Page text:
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[ Recorded presentation ] Recorded presentation

Productivity and turnover in primary care practices: The role of staff participation in decision making

Dorothy Hung, PhD, MA, MPH1, Tom Rundall, PhD2, Deborah Cohen, PhD3, Alfred Tallia, MD, MPH3, and Benjamin Crabtree, PhD3. (1) Sociomedical Sciences, Columbia University Mailman School of Public Health, 722 W. 168th Street, Suite 526B, New York, NY 10032, 212.342.0154, dh2237@columbia.edu, (2) School of Public Health, University of California, Berkeley, 416 Warren Hall, Berkeley, CA 94720, (3) Family Medicine, UMDNJ-Robert Wood Johnson Medical School, 1 World's Fair Drive, Somerset, NJ 08873

Efforts to redesign healthcare organizations are beginning to address how decisions are made in the practice setting. This study contributes to these efforts by examining associations between staff participation in decision making, productivity, and turnover in primary care practices. The study is informed by organizational theories of participation that emphasize human resources and human relations effects on employee output and behavior. This research used data collected from primary care practices involved in a national initiative sponsored by the Robert Wood Johnson Foundation. Cross-sectional survey data on organizational structures and attributes among 49 practices were analyzed. Regression analysis was used to examine associations between practice productivity, staff participation in decision making, and formal structures such as staff meetings. Associations between staff turnover and participative decision making were also examined. Staff participation in decisions regarding quality improvement, practice change, and clinical operations was positively associated with productivity (p<0.05), whereas formal structures such as staff meetings were not. In addition, higher levels of participation in decision making were associated with reduced turnover among non-clinicians and administrative staff (p<0.05). Examination of organizational features is increasingly recognized as a key to improving primary care performance. These study findings have general policy and practice implications for the implementation of a participative model emphasizing greater staff involvement in decision making. Participation may enhance information sharing, work satisfaction, and commitment to organizational decisions, all of which can lead to beneficial outcomes such as increased productivity and stability in primary care practices.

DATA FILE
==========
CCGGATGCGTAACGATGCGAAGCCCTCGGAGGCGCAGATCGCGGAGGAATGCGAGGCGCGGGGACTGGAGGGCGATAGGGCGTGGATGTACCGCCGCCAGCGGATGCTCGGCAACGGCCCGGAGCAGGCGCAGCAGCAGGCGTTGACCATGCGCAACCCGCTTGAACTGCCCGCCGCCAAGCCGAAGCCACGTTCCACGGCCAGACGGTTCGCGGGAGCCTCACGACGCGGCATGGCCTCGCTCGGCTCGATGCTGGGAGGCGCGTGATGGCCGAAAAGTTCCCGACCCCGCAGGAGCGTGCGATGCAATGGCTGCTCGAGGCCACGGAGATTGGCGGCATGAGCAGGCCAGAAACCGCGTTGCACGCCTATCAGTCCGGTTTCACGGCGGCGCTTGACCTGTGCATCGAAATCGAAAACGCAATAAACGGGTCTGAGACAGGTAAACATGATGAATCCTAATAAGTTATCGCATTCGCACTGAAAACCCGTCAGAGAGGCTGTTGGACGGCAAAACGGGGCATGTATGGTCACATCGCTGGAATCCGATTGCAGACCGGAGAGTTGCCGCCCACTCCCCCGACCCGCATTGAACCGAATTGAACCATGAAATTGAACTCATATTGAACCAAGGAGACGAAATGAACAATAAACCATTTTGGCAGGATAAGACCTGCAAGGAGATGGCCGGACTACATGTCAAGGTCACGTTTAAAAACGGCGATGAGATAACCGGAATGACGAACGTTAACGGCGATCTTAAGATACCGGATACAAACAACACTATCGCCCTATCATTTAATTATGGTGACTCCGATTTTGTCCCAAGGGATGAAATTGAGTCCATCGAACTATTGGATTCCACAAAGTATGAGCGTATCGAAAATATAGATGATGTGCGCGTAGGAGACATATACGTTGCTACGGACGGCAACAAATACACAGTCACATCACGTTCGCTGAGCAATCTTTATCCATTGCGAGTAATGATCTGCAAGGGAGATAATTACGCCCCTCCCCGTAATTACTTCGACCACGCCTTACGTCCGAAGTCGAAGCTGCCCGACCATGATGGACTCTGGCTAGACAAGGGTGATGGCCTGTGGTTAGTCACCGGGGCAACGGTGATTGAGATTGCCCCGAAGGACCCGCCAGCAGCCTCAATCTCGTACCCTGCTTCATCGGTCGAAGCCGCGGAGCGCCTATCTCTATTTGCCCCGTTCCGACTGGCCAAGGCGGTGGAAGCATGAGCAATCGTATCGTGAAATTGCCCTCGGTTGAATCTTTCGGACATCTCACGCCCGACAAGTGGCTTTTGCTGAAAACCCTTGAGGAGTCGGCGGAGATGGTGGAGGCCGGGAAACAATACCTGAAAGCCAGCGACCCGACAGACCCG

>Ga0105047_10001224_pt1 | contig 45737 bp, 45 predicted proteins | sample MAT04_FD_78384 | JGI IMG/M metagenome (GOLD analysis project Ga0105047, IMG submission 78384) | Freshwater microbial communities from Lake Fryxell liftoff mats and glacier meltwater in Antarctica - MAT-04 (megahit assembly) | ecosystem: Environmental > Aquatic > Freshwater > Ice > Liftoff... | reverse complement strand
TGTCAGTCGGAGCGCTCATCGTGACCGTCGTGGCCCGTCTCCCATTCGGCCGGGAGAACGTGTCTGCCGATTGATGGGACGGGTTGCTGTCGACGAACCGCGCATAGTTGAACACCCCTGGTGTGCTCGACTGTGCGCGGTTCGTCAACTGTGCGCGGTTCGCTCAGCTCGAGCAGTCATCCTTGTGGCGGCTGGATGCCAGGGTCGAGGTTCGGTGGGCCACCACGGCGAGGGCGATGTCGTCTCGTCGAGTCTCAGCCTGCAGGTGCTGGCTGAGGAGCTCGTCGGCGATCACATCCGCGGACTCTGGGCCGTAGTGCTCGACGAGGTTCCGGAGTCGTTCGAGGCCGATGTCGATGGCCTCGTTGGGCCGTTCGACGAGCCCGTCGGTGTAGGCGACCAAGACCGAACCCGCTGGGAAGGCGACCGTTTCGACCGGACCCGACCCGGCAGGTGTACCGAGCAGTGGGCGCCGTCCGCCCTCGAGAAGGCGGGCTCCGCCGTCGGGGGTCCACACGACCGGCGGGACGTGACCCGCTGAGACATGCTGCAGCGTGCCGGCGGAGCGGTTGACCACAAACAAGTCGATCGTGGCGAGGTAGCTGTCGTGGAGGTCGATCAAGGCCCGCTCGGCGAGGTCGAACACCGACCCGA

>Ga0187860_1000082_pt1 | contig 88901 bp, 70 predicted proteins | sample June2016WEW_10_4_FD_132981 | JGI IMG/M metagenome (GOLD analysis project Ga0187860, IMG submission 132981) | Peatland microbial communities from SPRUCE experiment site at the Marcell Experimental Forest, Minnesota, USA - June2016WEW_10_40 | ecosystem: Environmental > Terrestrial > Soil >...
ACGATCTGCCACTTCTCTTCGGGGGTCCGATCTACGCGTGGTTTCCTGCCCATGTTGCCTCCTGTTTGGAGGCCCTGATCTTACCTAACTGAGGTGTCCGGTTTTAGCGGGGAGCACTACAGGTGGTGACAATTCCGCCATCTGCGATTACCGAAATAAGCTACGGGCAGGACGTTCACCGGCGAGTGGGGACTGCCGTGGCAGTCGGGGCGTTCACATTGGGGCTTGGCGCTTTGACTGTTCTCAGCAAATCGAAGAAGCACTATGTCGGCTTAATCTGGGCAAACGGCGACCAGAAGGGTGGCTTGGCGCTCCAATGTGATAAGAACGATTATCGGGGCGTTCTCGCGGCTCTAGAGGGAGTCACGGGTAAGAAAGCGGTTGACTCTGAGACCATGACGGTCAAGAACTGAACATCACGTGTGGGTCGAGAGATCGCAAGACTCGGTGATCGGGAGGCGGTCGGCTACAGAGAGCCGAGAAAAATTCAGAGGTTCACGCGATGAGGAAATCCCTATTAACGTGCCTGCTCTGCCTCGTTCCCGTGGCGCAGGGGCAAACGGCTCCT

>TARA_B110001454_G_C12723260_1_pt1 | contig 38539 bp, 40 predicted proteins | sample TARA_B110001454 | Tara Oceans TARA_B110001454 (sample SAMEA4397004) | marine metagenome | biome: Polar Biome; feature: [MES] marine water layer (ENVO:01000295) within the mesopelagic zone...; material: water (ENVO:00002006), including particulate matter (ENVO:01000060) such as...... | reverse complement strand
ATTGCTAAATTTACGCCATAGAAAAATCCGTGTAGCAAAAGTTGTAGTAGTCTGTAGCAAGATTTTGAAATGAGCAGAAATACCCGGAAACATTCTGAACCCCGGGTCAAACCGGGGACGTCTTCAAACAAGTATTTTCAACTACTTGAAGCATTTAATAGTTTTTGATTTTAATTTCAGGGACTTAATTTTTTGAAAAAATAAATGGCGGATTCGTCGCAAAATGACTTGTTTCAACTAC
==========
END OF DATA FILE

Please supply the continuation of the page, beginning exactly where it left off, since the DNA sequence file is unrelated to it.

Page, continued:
Learning Objectives: Readers will be able to

Keywords: Decision-Making, Primary Care

Presenting author's disclosure statement:

Any relevant financial relationships? No

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Cost, Efficiency, and Economic Impact of Health Interventions

The 134th Annual Meeting & Exposition (November 4-8, 2006) of APHA